The United Nations Climate Change Conference will take place in Paris from 30th November to 11th December. The task before the politicians is immense. Humanity must reduce CO2 emissions very rapidly if it is to survive. The only known safe future lies in getting atmospheric CO2 back below 350 ppm (parts per million) as quickly as possible and then to return to the long term historical norm of 285ppm, the level which provided humanity a climate in which it has flourished. Levels are now at 397.64 and still rising at about 2ppm per year.
The graph shows various scenarios of possible future emissions. Essentially the red scenarios are game over for humanity. The grey and yellow scenarios would still entail billions of climate refugees as rising seas flood low lying land, deserts replace arable farmland and climatic patterns become dangerously unpredictable. Only the green and blue scenarios are somewhat more hopeful. However what would be best is for humanity to be able to reach net-negative emissions by 2040 or 2050, which is a more radical scenario than any of those represented here.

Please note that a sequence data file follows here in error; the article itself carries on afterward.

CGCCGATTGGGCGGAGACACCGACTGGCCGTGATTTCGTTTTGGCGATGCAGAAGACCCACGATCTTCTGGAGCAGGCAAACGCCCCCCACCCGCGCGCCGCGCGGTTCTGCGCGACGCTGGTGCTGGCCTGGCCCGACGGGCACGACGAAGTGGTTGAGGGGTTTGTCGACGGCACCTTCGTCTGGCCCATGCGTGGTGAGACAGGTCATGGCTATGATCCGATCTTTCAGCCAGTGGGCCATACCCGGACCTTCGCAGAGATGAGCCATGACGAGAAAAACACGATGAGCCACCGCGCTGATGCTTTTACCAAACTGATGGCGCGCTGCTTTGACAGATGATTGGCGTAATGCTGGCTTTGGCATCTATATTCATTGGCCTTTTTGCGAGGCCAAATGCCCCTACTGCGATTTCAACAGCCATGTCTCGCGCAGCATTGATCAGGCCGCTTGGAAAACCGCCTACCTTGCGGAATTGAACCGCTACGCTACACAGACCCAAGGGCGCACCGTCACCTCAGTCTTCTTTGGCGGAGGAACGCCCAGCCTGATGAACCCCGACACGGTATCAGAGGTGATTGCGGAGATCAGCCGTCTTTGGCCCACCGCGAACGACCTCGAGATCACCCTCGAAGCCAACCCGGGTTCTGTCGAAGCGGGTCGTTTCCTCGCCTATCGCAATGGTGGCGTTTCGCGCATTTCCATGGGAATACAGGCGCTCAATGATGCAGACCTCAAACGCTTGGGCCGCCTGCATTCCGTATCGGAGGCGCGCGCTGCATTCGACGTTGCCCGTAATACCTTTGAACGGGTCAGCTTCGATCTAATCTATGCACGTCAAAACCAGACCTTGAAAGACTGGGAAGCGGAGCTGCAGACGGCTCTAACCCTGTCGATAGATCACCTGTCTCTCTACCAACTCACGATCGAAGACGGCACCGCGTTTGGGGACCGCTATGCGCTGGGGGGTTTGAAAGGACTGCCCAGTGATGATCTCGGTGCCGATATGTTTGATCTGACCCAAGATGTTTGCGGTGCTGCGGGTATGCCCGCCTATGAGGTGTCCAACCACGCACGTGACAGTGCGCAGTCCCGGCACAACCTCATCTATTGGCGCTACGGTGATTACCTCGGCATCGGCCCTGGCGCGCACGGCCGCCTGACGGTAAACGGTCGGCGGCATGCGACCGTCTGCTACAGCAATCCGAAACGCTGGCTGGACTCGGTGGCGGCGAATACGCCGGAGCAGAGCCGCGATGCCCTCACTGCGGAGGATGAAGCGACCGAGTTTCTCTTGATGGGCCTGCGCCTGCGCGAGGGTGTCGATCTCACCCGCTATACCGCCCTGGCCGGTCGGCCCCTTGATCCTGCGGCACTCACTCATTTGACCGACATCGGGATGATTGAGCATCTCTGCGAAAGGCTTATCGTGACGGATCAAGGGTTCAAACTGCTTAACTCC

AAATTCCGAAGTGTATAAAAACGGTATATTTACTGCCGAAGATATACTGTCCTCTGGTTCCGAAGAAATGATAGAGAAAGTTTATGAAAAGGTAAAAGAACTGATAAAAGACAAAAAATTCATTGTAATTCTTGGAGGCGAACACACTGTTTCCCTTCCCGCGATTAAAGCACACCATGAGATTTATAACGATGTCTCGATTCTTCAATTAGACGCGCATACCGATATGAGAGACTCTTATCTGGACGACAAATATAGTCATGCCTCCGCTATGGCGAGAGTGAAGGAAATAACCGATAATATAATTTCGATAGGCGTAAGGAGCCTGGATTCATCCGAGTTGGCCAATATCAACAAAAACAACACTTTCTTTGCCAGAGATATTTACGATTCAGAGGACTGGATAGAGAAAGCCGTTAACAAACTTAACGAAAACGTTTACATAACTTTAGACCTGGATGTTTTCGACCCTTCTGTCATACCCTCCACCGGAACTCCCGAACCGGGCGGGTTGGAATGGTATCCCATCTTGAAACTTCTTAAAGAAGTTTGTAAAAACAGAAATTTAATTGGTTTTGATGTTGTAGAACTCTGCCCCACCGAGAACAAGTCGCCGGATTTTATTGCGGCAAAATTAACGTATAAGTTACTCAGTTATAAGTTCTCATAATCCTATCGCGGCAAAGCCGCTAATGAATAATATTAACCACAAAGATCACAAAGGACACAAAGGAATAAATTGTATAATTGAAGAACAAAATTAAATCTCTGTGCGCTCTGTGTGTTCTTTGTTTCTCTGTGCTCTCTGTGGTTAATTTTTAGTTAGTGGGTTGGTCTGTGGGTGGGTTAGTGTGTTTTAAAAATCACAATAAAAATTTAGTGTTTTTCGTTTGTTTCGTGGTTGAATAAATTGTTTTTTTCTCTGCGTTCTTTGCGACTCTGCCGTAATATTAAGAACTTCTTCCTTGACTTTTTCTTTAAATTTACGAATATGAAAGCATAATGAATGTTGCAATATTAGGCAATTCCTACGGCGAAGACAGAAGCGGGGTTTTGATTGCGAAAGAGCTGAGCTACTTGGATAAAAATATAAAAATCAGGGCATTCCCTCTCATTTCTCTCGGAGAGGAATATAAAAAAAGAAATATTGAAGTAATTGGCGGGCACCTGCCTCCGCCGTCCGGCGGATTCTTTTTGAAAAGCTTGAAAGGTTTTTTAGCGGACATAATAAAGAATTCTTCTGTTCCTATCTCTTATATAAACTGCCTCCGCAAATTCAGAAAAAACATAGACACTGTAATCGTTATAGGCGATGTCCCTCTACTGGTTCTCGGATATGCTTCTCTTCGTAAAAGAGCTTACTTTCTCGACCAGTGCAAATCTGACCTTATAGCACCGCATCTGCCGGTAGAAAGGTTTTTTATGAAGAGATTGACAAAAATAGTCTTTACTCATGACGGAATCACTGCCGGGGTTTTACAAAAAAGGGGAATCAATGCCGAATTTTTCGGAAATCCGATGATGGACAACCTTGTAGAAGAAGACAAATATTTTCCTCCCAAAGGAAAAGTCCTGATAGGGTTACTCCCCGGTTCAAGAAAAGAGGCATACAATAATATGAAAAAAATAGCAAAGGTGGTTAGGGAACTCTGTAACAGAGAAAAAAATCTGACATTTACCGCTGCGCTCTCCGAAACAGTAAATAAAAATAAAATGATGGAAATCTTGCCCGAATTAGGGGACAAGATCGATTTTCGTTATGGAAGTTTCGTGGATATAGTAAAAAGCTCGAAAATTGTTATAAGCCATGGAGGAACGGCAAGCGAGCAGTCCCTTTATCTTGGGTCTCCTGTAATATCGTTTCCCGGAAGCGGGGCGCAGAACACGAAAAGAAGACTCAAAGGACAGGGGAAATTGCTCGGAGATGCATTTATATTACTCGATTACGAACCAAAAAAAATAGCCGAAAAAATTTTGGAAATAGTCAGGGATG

Such radical and rapid reductions in emissions are theoretically, technologically and philosophically possible. Political will is overwhelmingly the greatest stumbling block. The fossil-fuel incumbency is still fighting tooth and nail to keep polluting. We see this in Volkswagen cheating emissions laws, Australia allowing the Carmichael coal mine or George Osborne’s attacks on renewables and energy efficiency: such bad actions cumulatively threaten humanity’s future.
However the arc of history is firmly bending towards a better future. Those of us arguing that a low carbon renewables based economy is necessary, possible and desirable were once a tiny minority: now we are the huge majority. A tidal wave of opinion is flowing our way: the Papal encyclical, the statements of Mark Carney (governor of the Bank of England) and Jeremy Leggett’s ‘Winning the Carbon Wars’ are a few of the millions of examples of this tide.
The Paris talks will be a major battle in the Carbon Wars. At which point the scales tip irrevocably toward climatic catastrophe or toward something better will only become evident in retrospect. We have much to do to get emissions to stop rising, to decline and to enter the net negative zone and then eventually to stabilize the atmosphere, probably back at the pre-industrial norm of 285ppm.
See Jeremy Leggett http://www.jeremyleggett.net/latestbook/